In the recent past we have been made believe that the sheer number of tweets mentioning a link is the measure of popularity on Twitter. I don’t speak about popular users here. I mean popular items or tweets.
Twitter is neither Digg nor Google so measuring tweet popularity based on links is just half of the story.
Lately three services contest this assumption with three alternative ways of measuring tweet popularity:
- Tweeply counts the number of @replies as a metric to determine the most popular tweets
- Favstar counts how often a tweet has been bookmarked or rather added to favorites (clicking the star icon on Twitter.com)
- Finally Topsy has found a way to find out which links within tweets are really popular by taking only influential Twitter users into account
The first thing you’ll notice when comparing these three services with each other and other simple link counting interfaces like
is: completely different tweets are popular depending which site you use.
There are a few reasons for these differing results:
- There are bots of all kinds on Twitter. Legit bots or RSS collecting Twitter accounts and spam bots creating new users by the thousands. How do you filter them? Topsy seems to have found a solution by focusing on a white list of influential users, those Twitter users who are highly connected and active on Twitter.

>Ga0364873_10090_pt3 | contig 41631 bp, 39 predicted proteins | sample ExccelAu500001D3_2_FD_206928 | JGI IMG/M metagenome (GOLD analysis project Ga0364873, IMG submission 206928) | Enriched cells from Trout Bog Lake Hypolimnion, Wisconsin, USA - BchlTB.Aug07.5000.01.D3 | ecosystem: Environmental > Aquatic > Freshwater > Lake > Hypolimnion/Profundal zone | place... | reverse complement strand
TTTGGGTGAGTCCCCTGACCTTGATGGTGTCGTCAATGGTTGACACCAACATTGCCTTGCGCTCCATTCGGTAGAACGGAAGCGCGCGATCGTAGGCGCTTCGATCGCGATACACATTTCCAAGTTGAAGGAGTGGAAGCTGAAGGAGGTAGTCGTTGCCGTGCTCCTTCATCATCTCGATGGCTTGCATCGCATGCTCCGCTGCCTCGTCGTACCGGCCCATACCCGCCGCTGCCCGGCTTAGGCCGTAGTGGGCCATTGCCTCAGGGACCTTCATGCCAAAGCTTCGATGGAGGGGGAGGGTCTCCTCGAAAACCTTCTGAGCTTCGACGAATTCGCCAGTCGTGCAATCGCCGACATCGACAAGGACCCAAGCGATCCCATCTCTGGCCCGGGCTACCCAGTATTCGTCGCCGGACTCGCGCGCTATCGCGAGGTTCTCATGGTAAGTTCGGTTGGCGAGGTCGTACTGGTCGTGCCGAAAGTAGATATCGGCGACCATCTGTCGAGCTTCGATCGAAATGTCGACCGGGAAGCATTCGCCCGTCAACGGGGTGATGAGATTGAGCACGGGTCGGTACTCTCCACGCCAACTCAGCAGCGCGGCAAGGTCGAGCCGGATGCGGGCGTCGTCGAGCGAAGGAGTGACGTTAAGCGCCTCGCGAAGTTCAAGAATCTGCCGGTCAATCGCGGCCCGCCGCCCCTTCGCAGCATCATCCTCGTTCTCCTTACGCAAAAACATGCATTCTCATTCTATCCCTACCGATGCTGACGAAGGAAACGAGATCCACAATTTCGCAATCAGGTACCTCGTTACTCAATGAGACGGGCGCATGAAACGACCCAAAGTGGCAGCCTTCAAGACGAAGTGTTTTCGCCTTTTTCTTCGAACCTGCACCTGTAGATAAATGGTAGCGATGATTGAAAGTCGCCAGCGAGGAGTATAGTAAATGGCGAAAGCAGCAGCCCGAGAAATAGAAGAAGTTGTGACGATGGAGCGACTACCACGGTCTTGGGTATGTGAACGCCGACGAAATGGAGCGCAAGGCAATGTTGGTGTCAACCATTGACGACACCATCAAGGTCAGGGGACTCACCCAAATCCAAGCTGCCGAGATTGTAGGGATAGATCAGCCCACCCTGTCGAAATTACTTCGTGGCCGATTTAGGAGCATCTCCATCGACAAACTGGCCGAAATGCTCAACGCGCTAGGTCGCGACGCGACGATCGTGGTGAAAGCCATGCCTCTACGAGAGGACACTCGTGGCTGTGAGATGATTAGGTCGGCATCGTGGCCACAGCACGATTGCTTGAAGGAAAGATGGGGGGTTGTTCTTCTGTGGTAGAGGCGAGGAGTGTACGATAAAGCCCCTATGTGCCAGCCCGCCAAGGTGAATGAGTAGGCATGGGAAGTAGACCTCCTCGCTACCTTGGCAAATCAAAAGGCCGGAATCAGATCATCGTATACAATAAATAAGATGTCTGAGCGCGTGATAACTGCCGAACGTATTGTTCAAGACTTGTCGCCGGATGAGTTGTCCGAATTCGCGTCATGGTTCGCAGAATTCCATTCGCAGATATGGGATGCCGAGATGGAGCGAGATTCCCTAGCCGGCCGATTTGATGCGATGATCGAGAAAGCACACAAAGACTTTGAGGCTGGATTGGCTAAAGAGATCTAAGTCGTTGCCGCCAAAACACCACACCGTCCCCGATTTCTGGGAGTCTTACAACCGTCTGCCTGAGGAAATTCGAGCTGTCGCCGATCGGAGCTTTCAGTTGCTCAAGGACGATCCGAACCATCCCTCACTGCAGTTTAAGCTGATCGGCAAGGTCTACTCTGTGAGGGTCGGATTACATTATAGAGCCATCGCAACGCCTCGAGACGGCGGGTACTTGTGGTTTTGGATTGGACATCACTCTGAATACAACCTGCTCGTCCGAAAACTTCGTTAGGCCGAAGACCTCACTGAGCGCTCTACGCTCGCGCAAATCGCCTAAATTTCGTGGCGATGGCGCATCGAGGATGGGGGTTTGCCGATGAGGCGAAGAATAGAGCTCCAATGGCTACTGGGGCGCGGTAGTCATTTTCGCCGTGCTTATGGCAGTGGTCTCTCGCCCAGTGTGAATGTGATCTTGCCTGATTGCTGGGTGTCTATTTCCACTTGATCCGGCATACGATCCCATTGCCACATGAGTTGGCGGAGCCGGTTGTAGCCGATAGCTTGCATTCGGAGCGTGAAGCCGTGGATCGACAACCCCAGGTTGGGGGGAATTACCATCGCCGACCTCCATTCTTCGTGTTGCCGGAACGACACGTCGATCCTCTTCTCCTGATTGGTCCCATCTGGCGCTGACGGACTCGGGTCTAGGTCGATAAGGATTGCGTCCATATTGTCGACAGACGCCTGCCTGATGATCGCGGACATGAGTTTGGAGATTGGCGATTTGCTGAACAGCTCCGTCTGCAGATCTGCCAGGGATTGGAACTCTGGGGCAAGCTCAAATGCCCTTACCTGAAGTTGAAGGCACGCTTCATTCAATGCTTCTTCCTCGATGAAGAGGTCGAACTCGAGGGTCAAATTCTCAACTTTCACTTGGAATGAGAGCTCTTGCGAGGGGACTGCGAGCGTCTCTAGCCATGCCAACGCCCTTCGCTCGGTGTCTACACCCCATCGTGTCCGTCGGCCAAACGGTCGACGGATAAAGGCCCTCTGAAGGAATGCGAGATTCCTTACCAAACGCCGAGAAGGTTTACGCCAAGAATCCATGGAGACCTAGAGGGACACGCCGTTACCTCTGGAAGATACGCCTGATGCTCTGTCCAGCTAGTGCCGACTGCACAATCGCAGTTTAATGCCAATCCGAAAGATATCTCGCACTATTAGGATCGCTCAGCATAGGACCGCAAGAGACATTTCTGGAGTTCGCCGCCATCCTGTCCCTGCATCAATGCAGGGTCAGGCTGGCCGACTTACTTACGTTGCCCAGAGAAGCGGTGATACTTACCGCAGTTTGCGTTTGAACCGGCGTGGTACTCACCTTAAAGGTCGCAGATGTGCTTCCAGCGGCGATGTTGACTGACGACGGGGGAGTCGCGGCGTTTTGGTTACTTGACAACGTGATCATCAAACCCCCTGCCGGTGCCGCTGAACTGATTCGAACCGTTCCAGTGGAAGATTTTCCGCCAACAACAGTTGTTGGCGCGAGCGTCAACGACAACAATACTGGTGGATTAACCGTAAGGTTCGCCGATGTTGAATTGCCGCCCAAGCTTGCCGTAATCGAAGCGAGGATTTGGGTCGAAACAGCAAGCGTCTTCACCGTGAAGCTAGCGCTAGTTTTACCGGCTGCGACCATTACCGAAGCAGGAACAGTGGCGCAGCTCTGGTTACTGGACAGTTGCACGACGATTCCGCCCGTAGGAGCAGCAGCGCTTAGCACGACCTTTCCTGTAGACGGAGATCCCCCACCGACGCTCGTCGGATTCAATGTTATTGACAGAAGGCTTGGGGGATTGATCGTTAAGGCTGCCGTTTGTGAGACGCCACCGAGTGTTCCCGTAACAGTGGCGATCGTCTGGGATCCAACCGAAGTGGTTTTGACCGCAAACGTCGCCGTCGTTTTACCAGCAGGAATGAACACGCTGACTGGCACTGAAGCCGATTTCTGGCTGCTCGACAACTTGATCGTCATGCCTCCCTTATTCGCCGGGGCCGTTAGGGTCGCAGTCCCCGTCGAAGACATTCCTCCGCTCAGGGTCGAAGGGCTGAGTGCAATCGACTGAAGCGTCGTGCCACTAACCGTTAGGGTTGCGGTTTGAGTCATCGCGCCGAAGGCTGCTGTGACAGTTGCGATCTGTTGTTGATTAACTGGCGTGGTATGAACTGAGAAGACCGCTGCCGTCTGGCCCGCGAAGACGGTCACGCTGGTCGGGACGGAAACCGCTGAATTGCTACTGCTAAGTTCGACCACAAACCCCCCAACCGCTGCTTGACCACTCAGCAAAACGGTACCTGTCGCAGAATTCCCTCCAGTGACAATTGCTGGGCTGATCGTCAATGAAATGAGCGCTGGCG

- Replies are real conversations and only those having a huge following can get many replies. Retweets in contrast can spread from one user to another with no obstacles. Replies are one to one conversations. One speaker speaks, and many reply.
- Adding something to favorites on Twitter only happens on a rare occasion. The most favorited tweets of mine after more than a year have been only bookmarked twice! So counting favorites has the potential to identify the true gems as of now.
Some at the end of the day measuring popularity on Twitter is not as simple as you might have suspected. Of course it’s most probably a combination of all three above. The number of retweets, replies and bookmarks should be combined and analyzed in a more complex algorithm to determine true popularity. Of course the influence of the user contributing the tweets must be measured as well. Let’s see who figures that out first…